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Avid NHL fans enjoy fights, but slim majority of Canadians support ban: poll

MONTREAL - A slim majority of Canadians believe NHL fights should be banished to the penalty box - for good - a new poll suggests.

A Canadian Press Harris-Decima survey conducted during the NHL all-star weekend indicates 54 per cent of the Canadian public think fighting should be ousted from the league. Forty per cent believe it should remain.

But the same question posed to the most passionate NHL fans revealed that 68 per cent think players should continue to duke it out.

"Opinion is pretty split on this issue, there's a slight majority overall among Canadians that say that they think fighting should probably be banned from hockey," said Jeff Walker, Harris-Decima's senior vice-president.

"However, you've got a core group of hockey fans - the most ardent fans - who do not want fighting banned from hockey at all."

The poll indicated that only 30 per cent of people who follow the NHL closely say the league should eliminate fisticuffs from the game.

The telephone survey of just more than 1,000 people was conducted between last Thursday and Sunday and has a margin of error of 3.1 percentage points, 19 times out of 20.

The debate over fighting in the NHL was reignited in recent weeks after Ontario senior league player Don Sanderson, 21, died following a fight in which he hit his head on the ice.

Last week, Garrett Klotz, 20, of the Philadelphia Phantoms was taken off the ice on a stretcher after suffering a seizure following a bout in the American Hockey League.

The NHL plans to officially examine the role of fighting in the game during the GMs' meeting in March. Both the league and the National Hockey League Players' Association are looking at ways they can make fighting safer.

The Ontario Hockey League recently took a position on the matter and ruled its players must keep their helmets on while they're going toe-to-toe.

But around the NHL, there appears to be little support for eliminating the scuffles altogether.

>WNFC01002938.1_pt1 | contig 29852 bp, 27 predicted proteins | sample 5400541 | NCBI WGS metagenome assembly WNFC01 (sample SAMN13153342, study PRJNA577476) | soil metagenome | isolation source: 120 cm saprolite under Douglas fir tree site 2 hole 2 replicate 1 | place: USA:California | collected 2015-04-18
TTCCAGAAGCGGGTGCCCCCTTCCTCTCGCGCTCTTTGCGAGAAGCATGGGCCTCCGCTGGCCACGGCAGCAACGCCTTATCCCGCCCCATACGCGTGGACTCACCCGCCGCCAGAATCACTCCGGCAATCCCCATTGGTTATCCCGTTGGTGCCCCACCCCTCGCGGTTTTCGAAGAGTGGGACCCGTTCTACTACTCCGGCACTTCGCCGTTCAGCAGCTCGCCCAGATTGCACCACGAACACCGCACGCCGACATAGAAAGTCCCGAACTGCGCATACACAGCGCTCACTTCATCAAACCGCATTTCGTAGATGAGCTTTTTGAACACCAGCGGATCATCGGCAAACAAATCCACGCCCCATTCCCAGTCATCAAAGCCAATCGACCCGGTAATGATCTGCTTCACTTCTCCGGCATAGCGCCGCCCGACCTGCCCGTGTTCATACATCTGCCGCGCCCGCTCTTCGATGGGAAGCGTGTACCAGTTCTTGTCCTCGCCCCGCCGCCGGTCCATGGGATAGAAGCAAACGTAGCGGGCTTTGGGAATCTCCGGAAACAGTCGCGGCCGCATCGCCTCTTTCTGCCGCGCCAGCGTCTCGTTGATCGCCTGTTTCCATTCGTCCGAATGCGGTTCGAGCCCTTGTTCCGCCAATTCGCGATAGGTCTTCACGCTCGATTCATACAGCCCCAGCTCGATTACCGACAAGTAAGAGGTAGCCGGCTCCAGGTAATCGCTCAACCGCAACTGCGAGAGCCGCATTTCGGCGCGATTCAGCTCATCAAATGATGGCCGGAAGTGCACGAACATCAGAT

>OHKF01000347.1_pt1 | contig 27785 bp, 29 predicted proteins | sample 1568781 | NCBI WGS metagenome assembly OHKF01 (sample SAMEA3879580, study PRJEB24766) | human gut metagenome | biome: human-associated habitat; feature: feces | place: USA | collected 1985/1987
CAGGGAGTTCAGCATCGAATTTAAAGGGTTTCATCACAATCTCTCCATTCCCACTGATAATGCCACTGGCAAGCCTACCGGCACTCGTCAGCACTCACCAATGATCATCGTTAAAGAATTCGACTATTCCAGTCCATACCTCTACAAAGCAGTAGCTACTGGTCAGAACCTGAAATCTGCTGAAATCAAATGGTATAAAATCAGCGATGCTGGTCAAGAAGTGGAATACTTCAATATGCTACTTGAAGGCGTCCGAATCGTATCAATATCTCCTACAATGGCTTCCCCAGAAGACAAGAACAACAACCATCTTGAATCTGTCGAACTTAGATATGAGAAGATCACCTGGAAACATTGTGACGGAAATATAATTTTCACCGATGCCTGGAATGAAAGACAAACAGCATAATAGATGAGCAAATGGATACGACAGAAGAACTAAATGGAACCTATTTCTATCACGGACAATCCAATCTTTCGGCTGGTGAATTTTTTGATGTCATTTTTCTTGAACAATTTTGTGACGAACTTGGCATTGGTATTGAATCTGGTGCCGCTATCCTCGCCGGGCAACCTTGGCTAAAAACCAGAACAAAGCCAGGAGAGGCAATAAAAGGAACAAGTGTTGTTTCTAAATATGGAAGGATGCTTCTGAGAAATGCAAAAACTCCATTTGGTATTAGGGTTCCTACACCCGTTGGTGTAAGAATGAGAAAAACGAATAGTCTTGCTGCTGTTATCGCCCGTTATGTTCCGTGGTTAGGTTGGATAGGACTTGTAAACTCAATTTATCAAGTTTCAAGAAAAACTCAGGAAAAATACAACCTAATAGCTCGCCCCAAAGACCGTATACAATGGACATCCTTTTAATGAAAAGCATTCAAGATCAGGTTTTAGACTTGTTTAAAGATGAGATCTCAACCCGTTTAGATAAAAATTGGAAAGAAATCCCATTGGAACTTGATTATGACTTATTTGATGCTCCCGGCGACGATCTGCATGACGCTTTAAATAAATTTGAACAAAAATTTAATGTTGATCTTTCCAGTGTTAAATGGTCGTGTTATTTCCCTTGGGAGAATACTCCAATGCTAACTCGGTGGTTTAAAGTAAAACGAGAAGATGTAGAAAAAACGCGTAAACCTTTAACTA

"I'm a traditionalist when it comes to hockey," San Jose Sharks centre Joe Thornton said while in Montreal during the all-star break. "Fighting's been around since Day 1.

"I think it would be a shame to take it out of the game. It's part of hockey, like tying up your laces or shooting the puck. It's been part of hockey for a long, long time."

The poll also suggested that 62 per cent of Quebecers oppose fighting, far more than residents of any other region in Canada. Thirty-two per cent of Quebecers support it.

By comparison, Albertans were the biggest proponents of on-ice rumbles, with 52 per cent saying fights shouldn't be abolished, compared with 41 per cent who thought it should be banned..

Walker believes Quebec's position against fists flying on the ice has strengthened since the high-profile brawl last year involving the son of NHL legend Patrick Roy.

Quebec Remparts goalie Jonathan Roy attacked an opponent last March during a Quebec Major Junior Hockey League game.

Patrick Roy, coach of the Remparts, appeared to urge on his son with a wave moments before he charged the rival goaltender.

Provincial politicians called for a ban on fights in junior hockey. In response, the QMJHL tightened its rules against violence but fighting remains part of the game.

"That would certainly help explain the Quebec numbers, I think," Walker said.

Fifty-six per cent of Ontario residents, 49 per cent of people from Atlantic Canada and 48 per cent of respondents from B.C., Saskatchewan and Manitoba agreed that fighting should be banned.

The poll also suggests that:

-Sixty per cent of younger Canadians (aged 18 to 34) believe fighting should remain part of the game, while 65 per cent of people over 50 think it should be abolished.

-Men, at 52 per cent, support fighting way more than women (30 per cent).

-Among Conservative party supporters, 48 per cent support fighting, compared with 38 per cent of Liberals.

-Thirty-seven per cent of Canadians who earn less than $60,000 a year, 46 per cent of those who make between $60,000 and $100,000 annually and 43 per cent of people who bring home over $100,000 support fights.

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